Can the characteristics of new mortgages predict borrowers’ financial stress? Insights from the 2014 oil price decline

Introduction

High household debt has been a vulnerability in the Canadian financial system for a long time. Given that most of the increase in household debt in Canada over time has come from mortgage debt, the Bank of Canada closely monitors the characteristics of newly issued mortgages.

Households with large mortgages relative to either their income or the value of their property may face hardship when confronted with financial disruptions, such as a drop in income or house prices. However, this hypothesis has not been verified—due in part to the limited data available but also to the rarity of episodes of financial stress in Canada.

In this note, we use a newly constructed dataset to explore the link between the characteristics of new mortgages and the likelihood that borrowers will experience financial stress. When many households simultaneously have difficulty paying their debts, this can have severe adverse effects on the financial system and the real economy. Therefore, a better understanding of the characteristics associated most frequently with financial stress is of paramount importance. It helps the Bank better focus its monitoring of the financial vulnerabilities of households.

Oil price decline as a trigger of borrowers’ financial stress

The collapse in oil prices in 2014 represents a unique opportunity to study how households kept up with their debt repayments as an adverse scenario unfolded. This event triggered an economic downturn in the energy-intensive regions of Alberta, Saskatchewan and Newfoundland and Labrador. Lower oil prices led to a decline in household income and a slump in housing markets in these regions, with house prices remaining below their peaks for years afterward.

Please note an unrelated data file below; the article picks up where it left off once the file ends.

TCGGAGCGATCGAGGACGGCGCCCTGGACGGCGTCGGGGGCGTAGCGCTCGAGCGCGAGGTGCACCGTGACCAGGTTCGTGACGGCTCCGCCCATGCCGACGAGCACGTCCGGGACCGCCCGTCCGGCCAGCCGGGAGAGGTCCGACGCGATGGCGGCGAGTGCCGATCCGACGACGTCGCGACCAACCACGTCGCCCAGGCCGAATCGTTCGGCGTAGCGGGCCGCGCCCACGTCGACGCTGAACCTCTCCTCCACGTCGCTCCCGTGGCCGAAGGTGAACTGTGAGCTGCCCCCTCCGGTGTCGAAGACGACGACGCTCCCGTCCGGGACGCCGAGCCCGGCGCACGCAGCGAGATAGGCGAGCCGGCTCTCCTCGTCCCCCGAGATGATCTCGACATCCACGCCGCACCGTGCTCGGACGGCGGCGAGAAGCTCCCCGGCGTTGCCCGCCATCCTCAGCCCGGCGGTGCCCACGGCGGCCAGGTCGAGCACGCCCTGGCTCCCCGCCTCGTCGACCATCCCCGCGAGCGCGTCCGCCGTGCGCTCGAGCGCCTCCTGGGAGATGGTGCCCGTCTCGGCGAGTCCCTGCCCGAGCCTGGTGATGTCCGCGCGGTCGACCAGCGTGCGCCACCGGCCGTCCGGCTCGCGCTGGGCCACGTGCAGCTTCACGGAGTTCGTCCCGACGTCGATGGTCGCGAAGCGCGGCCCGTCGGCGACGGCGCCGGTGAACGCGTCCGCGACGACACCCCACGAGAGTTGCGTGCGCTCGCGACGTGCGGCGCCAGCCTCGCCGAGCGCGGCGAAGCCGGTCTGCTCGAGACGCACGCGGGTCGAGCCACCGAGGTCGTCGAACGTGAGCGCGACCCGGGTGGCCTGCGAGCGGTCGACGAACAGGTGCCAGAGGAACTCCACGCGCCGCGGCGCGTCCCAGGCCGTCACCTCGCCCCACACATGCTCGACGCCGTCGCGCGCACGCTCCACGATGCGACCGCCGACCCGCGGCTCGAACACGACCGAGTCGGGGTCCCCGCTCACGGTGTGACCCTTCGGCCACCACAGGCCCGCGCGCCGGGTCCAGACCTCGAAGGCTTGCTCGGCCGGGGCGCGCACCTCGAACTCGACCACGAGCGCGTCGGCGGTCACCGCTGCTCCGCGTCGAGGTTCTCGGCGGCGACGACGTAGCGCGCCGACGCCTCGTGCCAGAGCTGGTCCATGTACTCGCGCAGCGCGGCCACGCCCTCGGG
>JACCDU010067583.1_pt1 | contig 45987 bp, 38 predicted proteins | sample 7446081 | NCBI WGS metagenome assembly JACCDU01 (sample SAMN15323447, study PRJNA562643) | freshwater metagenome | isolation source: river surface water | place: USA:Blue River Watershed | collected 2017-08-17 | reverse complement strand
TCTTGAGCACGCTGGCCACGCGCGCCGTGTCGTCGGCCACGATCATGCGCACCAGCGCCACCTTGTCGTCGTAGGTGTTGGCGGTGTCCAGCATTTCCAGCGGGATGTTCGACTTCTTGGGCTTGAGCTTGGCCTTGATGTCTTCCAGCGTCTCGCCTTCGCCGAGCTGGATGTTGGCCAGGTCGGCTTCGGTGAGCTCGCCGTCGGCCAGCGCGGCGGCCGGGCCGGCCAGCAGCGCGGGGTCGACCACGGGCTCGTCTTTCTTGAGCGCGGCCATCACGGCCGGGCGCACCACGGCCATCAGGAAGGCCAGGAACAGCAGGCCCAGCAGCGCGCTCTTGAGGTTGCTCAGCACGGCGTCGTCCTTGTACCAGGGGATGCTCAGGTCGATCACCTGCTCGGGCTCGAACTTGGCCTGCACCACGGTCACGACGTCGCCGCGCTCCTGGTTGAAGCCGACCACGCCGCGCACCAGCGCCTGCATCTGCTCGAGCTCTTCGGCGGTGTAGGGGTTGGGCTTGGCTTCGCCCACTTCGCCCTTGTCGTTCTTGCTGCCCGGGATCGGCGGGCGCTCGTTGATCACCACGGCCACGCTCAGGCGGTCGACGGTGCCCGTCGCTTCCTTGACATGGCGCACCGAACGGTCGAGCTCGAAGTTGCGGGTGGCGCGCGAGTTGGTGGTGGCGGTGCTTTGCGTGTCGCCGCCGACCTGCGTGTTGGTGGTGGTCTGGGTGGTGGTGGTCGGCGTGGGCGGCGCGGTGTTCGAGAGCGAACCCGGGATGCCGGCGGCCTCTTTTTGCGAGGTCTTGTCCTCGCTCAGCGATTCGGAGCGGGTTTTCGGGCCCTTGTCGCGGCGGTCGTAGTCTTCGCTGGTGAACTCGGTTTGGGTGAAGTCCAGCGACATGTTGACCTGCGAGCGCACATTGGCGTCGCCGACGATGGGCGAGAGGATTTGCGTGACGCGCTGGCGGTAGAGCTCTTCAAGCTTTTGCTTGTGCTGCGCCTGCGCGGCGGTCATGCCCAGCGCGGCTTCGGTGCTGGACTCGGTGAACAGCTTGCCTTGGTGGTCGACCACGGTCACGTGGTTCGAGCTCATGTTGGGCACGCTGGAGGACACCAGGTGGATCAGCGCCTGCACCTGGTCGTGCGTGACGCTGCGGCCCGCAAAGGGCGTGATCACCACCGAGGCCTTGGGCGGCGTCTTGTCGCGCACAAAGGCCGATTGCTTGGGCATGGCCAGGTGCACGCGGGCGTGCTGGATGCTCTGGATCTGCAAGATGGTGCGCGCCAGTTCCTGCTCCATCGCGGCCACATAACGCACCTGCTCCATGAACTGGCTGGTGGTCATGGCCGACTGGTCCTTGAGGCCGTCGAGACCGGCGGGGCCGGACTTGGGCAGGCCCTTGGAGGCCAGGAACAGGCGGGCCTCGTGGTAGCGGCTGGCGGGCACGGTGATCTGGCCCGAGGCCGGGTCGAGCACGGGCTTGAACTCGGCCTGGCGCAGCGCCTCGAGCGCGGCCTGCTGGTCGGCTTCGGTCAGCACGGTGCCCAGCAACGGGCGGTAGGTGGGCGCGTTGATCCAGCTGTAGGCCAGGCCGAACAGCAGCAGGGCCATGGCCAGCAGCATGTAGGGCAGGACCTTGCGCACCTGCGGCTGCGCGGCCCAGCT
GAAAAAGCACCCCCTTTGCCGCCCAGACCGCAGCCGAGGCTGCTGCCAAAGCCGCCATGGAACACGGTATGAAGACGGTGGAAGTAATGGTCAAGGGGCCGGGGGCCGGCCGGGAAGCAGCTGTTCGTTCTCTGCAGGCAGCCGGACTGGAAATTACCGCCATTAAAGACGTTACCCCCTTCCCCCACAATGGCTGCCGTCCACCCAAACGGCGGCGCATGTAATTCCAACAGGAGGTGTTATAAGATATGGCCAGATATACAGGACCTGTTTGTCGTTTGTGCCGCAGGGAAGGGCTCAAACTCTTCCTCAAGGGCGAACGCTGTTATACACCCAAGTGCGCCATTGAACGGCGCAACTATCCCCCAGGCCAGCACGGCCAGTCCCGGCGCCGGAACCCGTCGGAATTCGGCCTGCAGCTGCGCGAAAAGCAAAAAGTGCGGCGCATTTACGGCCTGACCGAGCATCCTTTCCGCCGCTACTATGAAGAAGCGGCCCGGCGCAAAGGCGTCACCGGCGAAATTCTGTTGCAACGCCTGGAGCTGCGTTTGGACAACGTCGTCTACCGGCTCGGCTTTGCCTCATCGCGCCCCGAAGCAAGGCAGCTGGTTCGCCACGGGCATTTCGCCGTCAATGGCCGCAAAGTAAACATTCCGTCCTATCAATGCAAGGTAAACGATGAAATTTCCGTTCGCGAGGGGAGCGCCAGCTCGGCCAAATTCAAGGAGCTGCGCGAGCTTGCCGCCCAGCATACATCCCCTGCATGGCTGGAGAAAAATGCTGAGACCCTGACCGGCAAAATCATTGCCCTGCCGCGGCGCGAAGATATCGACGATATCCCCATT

The financial impact of the oil price decline is seen in the diminished ability of some households in energy-intensive regions to service their debt. The proportion of debtors behind on payments started to increase 2015 and remained high in later years compared with the rest of Canada (Chart 1).

Chart 1: The percentage of debtors in arrears in energy-intensive regions remains elevated after the oil price shock

Sources: TransUnion and Bank of Canada calculations

Tracking borrowers’ financial stress

The Bank typically tracks the quality of new mortgage lending using microdata from regulatory returns of federally regulated lenders. These data provide a good snapshot of borrowers’ financial position when they take on a mortgage—for instance, the size of their down payment or how large the mortgage is relative to their income.

By combining data on these new mortgages with credit bureau data, we can see whether borrowers stayed on track with the repayment schedule of their debt.1 Specifically, we analyze the repayment behaviour within the first three years of repayment of each household that obtained a mortgage in energy-intensive regions in the 2014–17 period.

We define our measure of financial stress as being behind on payments for at least 60 days in any credit category at any point within the first three years of obtaining a mortgage. These credit categories include mortgages, credit cards, loans and lines of credit. Because mortgages are typically the last product to go into arrears, missed payments on other types of debt can be early signs of financial distress.

Predicting borrowers’ financial stress